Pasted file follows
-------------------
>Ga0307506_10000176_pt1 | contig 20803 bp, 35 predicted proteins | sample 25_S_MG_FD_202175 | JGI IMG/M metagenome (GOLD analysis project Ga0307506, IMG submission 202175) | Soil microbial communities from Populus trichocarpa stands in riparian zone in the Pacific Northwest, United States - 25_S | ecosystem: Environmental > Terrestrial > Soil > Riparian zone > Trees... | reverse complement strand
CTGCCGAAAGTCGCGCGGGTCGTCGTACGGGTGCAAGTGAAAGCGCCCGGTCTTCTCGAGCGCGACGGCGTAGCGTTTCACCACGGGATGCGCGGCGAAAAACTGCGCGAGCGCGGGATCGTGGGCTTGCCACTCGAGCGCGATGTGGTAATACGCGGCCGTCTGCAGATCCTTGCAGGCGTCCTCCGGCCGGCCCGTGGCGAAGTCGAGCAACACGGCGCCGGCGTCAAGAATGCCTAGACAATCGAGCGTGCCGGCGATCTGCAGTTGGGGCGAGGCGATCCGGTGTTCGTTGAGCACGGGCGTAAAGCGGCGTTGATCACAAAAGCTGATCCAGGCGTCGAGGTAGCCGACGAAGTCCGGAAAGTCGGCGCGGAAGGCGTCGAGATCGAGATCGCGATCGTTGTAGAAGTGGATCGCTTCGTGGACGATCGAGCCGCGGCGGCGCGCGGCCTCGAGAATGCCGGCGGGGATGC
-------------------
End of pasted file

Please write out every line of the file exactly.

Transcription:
>Ga0307506_10000176_pt1 | contig 20803 bp, 35 predicted proteins | sample 25_S_MG_FD_202175 | JGI IMG/M metagenome (GOLD analysis project Ga0307506, IMG submission 202175) | Soil microbial communities from Populus trichocarpa stands in riparian zone in the Pacific Northwest, United States - 25_S | ecosystem: Environmental > Terrestrial > Soil > Riparian zone > Trees... | reverse complement strand
CTGCCGAAAGTCGCGCGGGTCGTCGTACGGGTGCAAGTGAAAGCGCCCGGTCTTCTCGAGCGCGACGGCGTAGCGTTTCACCACGGGATGCGCGGCGAAAAACTGCGCGAGCGCGGGATCGTGGGCTTGCCACTCGAGCGCGATGTGGTAATACGCGGCCGTCTGCAGATCCTTGCAGGCGTCCTCCGGCCGGCCCGTGGCGAAGTCGAGCAACACGGCGCCGGCGTCAAGAATGCCTAGACAATCGAGCGTGCCGGCGATCTGCAGTTGGGGCGAGGCGATCCGGTGTTCGTTGAGCACGGGCGTAAAGCGGCGTTGATCACAAAAGCTGATCCAGGCGTCGAGGTAGCCGACGAAGTCCGGAAAGTCGGCGCGGAAGGCGTCGAGATCGAGATCGCGATCGTTGTAGAAGTGGATCGCTTCGTGGACGATCGAGCCGCGGCGGCGCGCGGCCTCGAGAATGCCGGCGGGGATGC